“§ 3.7.3 If the Contractor performs Work knowing it to be contrary to applicable laws, statutes, ordinances, codes, rules and regulations, or lawful orders of public authorities, the Contractor shall assume appropriate responsibility for such Work and shall bear the costs attributable to correction.

AIA A201—2017 Section 3.7.1 addresses the contractor’s responsibility to obtain and comply with permits.

AIA A201—2017 and AIA A503—2017/2019, Guide to Supplementary Conditions, do not expressly address contractual obligations or entitlement in the event laws or regulations change after the parties have signed the construction contract. This appears to be a significant omission, because laws and regulations do change over time, regardless of when the contract was signed, compliance with laws and regulations is obligatory as soon as the law or regulation goes into effect. Such changes may have a substantial effect on the contractor’s cost and ability to comply with the contract times. Obviously, changes to laws or regulations is a risk over which the contractor has no control. An example is the wave of executive orders issued at the state and federal level to combat the COVID-19 pandemic of 2020-2022. Without a provision addressing responsibility and entitlement for changes in laws and regulations, it is possible owners and contractors may have disagreements when such changes add to the contractor’s cost or ability to comply with the contract times.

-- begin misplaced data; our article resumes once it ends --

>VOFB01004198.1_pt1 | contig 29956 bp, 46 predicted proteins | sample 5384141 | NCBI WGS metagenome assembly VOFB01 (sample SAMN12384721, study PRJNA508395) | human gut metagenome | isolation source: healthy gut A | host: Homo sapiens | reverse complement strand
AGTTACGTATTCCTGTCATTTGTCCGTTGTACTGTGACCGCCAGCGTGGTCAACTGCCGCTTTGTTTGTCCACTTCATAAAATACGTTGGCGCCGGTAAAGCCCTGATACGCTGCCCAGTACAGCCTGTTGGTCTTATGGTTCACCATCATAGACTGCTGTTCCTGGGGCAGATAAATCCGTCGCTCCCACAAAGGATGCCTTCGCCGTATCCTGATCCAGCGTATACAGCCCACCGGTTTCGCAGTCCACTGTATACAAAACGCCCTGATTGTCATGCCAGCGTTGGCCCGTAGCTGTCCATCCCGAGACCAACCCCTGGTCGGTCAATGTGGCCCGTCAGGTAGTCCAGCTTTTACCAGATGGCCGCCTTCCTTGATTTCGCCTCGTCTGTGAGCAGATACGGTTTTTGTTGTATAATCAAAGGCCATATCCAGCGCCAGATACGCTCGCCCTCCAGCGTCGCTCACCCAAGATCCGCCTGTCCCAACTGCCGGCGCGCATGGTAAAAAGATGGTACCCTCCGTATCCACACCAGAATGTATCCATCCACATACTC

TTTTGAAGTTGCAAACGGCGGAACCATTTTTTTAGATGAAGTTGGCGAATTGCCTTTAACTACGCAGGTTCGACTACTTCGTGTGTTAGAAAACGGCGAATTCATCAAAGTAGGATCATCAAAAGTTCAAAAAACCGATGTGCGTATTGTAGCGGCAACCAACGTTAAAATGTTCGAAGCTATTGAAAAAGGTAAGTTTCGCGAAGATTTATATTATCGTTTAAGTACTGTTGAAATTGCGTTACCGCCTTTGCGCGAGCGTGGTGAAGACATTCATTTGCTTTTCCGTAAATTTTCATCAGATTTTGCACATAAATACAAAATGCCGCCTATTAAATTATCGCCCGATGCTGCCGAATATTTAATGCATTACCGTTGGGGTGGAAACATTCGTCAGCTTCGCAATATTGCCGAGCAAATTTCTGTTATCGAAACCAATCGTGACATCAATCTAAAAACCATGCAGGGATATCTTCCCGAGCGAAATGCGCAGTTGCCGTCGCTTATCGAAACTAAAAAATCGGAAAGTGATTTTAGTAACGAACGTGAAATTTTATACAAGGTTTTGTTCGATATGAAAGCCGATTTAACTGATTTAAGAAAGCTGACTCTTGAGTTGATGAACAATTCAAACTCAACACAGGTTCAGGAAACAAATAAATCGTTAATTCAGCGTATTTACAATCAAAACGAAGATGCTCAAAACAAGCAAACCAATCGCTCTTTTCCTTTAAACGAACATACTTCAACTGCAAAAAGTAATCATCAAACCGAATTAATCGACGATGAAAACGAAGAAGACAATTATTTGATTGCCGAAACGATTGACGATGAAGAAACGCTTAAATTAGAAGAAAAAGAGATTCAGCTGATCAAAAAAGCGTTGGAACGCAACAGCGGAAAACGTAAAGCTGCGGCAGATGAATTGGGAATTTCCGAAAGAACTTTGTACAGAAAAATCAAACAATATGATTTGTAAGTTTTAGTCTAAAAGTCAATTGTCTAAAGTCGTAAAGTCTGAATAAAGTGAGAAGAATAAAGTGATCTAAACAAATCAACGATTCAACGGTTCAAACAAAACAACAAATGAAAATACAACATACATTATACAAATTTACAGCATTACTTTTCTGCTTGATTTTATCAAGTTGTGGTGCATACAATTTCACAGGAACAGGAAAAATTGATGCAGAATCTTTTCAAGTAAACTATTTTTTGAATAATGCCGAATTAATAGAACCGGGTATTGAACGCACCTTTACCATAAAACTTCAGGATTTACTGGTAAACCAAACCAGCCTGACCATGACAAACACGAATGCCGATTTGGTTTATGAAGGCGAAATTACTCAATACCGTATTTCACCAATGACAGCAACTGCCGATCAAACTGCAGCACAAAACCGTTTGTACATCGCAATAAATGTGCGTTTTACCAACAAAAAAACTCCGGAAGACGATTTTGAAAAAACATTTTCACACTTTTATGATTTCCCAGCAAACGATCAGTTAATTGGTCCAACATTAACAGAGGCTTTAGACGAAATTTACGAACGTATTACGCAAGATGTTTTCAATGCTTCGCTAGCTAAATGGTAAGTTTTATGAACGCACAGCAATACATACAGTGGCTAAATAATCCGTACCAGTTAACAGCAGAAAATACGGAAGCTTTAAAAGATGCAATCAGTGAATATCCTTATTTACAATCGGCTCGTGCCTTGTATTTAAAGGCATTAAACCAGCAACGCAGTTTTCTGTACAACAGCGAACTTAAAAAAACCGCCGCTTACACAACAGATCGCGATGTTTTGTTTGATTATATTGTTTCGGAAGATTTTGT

The Engineers Joint Contract Documents Committee’s document C-700—2018, Standard General Conditions of the Construction Contract, includes the following defined term:

“{1.01.A.]25. Laws and Regulations; Laws or Regulations—Any and all applicable laws, statutes, rules, regulations, ordinances, codes, and binding decrees, resolutions, and orders of any and all governmental bodies, agencies, authorities, and courts having jurisdiction.”

EJCDC C-700—2018 also includes (bracketed text, below is not in the original and is added here for clarity. Also, “…”, below, represents where selected text, present in the original, was omitted from this blog post for brevity):

“7.11     Laws and Regulations

“A.  Contractor shall give all notices required by and shall comply with all Laws and Regulations applicable to the performance of the Work. Neither Owner nor Engineer shall be responsible for monitoring Contractor’s compliance with any Laws or Regulations.

“B.  If Contractor performs any Work or takes any other action knowing or having reason to know that it is contrary to Laws or Regulations, Contractor shall bear all resulting costs and losses, and shall indemnify and hold harmless Owner and Engineer… It is not Contractor’s responsibility to make certain that the Work described in the Contract Documents is in accordance with Laws and Regulations, but this does not relieve Contractor of its obligations under Paragraph 3.03 [regarding obtaining Engineer’s interpretations and clarifications].